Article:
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The International Writers Magazine: Review

Star Wars: A New Hope
Dir. George Lucas
Robert Hillum

1977 was a good year to be a geek. If there were a moment in time I would travel back to, this would be it. I'm sure watching Martin Luther King speak would be amazing, seeing the Berlin wall fall would be life changing and listening to all the fantastic music at Woodstock would be awe inspiring, but I would choose to stand in line for days and be there at the beginning, at the emergence of what would be an almost thirty year wait to it's completion.
But why? What is it about Star Wars and the Star Wars universe that has some many people wanting to be involved? The fan fictions written for Star Wars must take a life time to read. The scripts, movies and pastiches made lovingly in the name of never letting this experience die are innumerable. Something about this film, and the others, has touched something very deep, and very powerful in a great number of men, women and children around the world.

The story is a classic adventure story, and applies almost all of Prop’s basic characters and character traits. A young hero is sent on a quest to quell an evil empire, discover the truth about his families past and, of course, rescue the girl. There just happens to be spaceships, laser swords and aliens in there as well. And the girl turns out to be his sister. A New Hope is the classic Star Wars. Far from the excellence of The Empire Strikes Back, nowhere near as visually stunning as Attack of the Clones and doesn’t even touch the catharsis of Revenge of the Sith, Episode four encapsulates everything that a good adventure film should. Lucas is renowned for his excellence in the field of adventure with the Indiana Jones series or the fantastic Willow, but this is where it all began.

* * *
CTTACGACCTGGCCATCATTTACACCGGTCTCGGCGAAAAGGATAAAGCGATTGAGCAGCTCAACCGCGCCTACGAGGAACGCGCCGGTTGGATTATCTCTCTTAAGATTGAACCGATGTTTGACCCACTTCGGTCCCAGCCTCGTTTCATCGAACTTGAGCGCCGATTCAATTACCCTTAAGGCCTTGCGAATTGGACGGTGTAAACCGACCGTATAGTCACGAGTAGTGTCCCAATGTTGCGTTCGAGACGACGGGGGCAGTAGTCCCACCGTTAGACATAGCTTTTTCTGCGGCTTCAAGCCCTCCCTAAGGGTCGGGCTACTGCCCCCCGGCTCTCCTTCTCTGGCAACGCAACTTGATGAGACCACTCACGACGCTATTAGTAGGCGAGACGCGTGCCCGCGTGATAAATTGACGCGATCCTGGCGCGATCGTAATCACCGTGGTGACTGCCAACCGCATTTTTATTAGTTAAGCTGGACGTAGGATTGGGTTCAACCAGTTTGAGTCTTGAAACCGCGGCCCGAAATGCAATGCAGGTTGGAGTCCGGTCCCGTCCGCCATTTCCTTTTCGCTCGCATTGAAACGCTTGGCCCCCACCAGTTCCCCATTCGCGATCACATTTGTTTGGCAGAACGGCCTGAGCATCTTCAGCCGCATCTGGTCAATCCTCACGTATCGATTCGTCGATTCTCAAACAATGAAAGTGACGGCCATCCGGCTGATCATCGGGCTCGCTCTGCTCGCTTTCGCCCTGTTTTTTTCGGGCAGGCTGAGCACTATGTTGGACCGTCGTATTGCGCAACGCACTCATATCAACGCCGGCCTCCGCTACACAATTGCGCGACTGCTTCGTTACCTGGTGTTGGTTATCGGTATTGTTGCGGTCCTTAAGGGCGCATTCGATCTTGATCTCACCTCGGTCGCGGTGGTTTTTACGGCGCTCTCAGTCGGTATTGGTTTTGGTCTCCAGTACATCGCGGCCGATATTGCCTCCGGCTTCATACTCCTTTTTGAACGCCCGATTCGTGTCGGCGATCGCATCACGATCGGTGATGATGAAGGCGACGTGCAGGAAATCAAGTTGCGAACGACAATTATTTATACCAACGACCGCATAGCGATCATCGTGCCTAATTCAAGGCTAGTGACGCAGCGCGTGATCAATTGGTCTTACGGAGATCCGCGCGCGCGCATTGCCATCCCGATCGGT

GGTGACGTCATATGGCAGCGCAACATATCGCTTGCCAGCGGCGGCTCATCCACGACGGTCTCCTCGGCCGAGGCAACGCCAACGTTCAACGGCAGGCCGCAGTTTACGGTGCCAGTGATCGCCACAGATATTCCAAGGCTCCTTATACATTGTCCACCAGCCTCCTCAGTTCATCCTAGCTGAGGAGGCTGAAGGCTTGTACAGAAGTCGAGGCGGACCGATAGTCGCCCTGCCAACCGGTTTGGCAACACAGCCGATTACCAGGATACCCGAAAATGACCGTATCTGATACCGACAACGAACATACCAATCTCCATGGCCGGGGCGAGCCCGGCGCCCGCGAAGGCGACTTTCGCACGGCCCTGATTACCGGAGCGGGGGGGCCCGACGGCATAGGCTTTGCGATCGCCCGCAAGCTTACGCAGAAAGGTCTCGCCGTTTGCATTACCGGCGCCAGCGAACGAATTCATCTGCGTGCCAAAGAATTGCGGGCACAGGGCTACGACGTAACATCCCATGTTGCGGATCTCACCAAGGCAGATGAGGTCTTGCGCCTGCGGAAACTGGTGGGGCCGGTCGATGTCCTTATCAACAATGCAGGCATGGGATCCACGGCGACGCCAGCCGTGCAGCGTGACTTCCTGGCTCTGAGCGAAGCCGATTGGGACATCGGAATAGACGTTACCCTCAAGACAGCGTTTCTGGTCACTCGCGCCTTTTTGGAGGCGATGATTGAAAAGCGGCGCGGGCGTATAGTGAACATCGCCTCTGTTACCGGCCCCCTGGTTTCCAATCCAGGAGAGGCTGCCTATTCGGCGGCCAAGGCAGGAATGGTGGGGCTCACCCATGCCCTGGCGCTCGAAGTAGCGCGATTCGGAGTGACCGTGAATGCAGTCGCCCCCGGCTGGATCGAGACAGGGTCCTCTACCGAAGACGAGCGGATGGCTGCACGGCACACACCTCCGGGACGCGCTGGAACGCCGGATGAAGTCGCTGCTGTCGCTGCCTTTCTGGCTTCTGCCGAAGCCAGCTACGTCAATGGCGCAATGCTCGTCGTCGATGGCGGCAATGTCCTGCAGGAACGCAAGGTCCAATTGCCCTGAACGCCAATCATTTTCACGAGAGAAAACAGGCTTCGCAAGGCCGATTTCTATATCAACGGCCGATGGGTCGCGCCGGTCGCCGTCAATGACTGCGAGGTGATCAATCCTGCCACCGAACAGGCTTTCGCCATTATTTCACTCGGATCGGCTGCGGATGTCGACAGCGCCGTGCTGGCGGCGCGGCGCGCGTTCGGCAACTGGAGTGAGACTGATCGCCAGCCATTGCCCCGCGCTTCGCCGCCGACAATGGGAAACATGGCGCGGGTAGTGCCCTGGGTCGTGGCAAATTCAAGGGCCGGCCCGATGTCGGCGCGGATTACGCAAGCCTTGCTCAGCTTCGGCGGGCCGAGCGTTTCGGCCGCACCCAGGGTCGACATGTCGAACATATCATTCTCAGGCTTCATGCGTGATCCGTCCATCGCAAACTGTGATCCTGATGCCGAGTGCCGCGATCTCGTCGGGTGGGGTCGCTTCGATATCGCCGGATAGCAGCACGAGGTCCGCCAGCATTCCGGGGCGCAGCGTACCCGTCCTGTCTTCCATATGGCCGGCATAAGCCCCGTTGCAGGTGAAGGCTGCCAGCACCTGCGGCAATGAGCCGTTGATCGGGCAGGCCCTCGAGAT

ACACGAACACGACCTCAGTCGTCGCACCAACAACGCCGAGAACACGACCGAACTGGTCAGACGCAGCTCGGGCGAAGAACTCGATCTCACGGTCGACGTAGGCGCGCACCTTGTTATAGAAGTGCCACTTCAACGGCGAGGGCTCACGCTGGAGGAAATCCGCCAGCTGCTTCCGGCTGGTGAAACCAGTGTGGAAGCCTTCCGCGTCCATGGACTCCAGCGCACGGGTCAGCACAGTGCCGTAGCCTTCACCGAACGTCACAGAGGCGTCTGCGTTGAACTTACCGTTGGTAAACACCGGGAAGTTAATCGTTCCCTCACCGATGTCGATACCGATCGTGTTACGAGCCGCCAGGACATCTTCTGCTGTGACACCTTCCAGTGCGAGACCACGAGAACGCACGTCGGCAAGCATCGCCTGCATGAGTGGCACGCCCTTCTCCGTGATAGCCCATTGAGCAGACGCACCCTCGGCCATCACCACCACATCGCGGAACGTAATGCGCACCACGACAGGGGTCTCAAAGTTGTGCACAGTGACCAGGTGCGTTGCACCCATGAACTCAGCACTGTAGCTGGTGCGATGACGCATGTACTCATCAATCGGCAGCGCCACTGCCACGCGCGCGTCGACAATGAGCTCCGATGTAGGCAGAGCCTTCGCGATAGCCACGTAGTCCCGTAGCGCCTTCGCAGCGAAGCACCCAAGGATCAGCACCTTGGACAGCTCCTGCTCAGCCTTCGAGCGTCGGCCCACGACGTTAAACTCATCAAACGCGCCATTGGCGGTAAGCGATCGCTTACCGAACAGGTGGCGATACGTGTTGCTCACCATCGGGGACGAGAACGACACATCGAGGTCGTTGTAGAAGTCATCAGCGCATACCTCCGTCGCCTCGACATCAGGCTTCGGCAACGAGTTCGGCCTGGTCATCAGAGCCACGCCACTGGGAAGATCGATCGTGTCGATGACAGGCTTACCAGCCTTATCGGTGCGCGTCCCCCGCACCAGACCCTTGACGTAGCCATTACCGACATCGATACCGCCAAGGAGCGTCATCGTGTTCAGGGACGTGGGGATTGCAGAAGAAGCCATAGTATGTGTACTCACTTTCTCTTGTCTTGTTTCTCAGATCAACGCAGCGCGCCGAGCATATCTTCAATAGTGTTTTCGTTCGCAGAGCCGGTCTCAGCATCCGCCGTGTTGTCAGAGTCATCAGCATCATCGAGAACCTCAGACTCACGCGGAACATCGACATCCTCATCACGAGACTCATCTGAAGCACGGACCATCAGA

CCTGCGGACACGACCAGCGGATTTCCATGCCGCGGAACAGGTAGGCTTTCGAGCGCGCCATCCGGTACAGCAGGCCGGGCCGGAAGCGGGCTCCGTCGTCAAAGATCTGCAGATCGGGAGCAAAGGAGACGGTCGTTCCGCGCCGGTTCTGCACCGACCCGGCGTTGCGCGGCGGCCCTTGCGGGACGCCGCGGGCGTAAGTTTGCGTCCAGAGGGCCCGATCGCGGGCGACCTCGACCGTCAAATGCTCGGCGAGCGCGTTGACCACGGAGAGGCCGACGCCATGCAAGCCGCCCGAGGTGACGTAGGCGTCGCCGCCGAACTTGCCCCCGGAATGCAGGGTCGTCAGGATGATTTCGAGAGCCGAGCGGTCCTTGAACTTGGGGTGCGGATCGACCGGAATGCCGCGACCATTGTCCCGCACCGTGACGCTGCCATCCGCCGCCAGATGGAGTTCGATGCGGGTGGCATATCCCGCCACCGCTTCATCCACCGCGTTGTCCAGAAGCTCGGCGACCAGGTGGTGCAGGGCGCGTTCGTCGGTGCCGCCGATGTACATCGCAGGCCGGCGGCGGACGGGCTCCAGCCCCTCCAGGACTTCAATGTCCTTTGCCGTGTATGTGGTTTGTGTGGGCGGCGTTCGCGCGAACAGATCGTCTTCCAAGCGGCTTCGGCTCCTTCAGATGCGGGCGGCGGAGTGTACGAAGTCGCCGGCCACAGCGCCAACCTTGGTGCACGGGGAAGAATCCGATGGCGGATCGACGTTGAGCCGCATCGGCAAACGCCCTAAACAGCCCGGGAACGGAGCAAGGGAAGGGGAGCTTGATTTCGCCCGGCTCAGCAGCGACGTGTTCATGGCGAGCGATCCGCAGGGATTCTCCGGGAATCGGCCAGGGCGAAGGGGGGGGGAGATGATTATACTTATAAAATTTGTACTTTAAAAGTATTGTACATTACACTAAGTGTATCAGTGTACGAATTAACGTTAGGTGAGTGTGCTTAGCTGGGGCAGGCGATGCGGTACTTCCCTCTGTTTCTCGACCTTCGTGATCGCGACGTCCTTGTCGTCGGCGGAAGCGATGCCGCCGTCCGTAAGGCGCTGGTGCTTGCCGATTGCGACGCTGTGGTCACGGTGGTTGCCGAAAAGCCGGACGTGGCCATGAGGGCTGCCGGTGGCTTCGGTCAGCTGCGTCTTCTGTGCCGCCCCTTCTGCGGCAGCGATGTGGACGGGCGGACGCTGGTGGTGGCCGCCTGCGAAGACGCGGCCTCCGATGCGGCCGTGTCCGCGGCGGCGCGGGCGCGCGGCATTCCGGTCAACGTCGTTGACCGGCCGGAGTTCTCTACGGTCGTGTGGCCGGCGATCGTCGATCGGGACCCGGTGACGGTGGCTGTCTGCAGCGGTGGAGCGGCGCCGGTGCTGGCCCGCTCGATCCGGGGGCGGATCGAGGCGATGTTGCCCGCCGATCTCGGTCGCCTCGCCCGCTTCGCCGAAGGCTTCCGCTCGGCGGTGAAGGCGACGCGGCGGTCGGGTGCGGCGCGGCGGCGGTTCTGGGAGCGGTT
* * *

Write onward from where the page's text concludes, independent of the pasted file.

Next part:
With the development of the high concept film, the cinema of spectacle, Star Wars was a ground breaking, record breaking hit. The common misconception that Star Wars is just for geeks seems to forget that it is still the second biggest grossing movie of all time. Either geeks went to the cinema a hell of a lot more in the 70’s or some other people may have crept in the back with hats on and collars up to have a sneaky peek at what all the fuss is about. Out of the six star wars films, three are in the top ten grossing films of all time. Spiderman produces a healthy two, but Star Wars holds the record.

But what is it that makes people keep going back for more? 29 years later and what was to be only three films has become six, with two children’s adventures, comic books, sing-a-longs, action figures, a television series (soon to come), novels, games etc, etc. People seem to be absorbed into this universe of lightsabers and parsecs, and is it just purely for a sense of escapism? Or is it a good example of how the old stories told in different ways across time are always the best ones. Star Wars is literally an adventure yarn that changed cinema forever. Star Wars is now culturally imbedded in almost everything. From the knowing nods of Sci Fi writers and directors make in their products to advertising that uses the music, or characters to sell what ever they need to.

So what is the relevance now? A film made almost three decades ago, with cheesy effects, confused brother/sister relationships and insults such as ‘nerf herder’ and ‘golden rod’. People are still clamoring now about Star Wars. Degrees are earned on the basis of study into why these films have affected so many people so much. Star Wars has all the basic human needs in a story. It has a score that turned classical music back on in the minds of children everywhere. It has good intentions, morals and beliefs combined with corruption, betrayal and loss. The emotional attachment the audience feels towards the Jedi is astounding. Especially Anakin Skywalker, who’s story Lucas tells across the six films. Anakin is a little twerp in the first, an angsty brat in the second, and a nutter in the third. But all the characters are just about likable as characters go, arrogant and on a pedestal so high you can barely see there bad haircuts. But I have watched a forty year old man cry at the death of characters not even named in the film. But he knows their names. And that is the true power of the force. May it be with you. Always.

© Robert Hillum December 2007>

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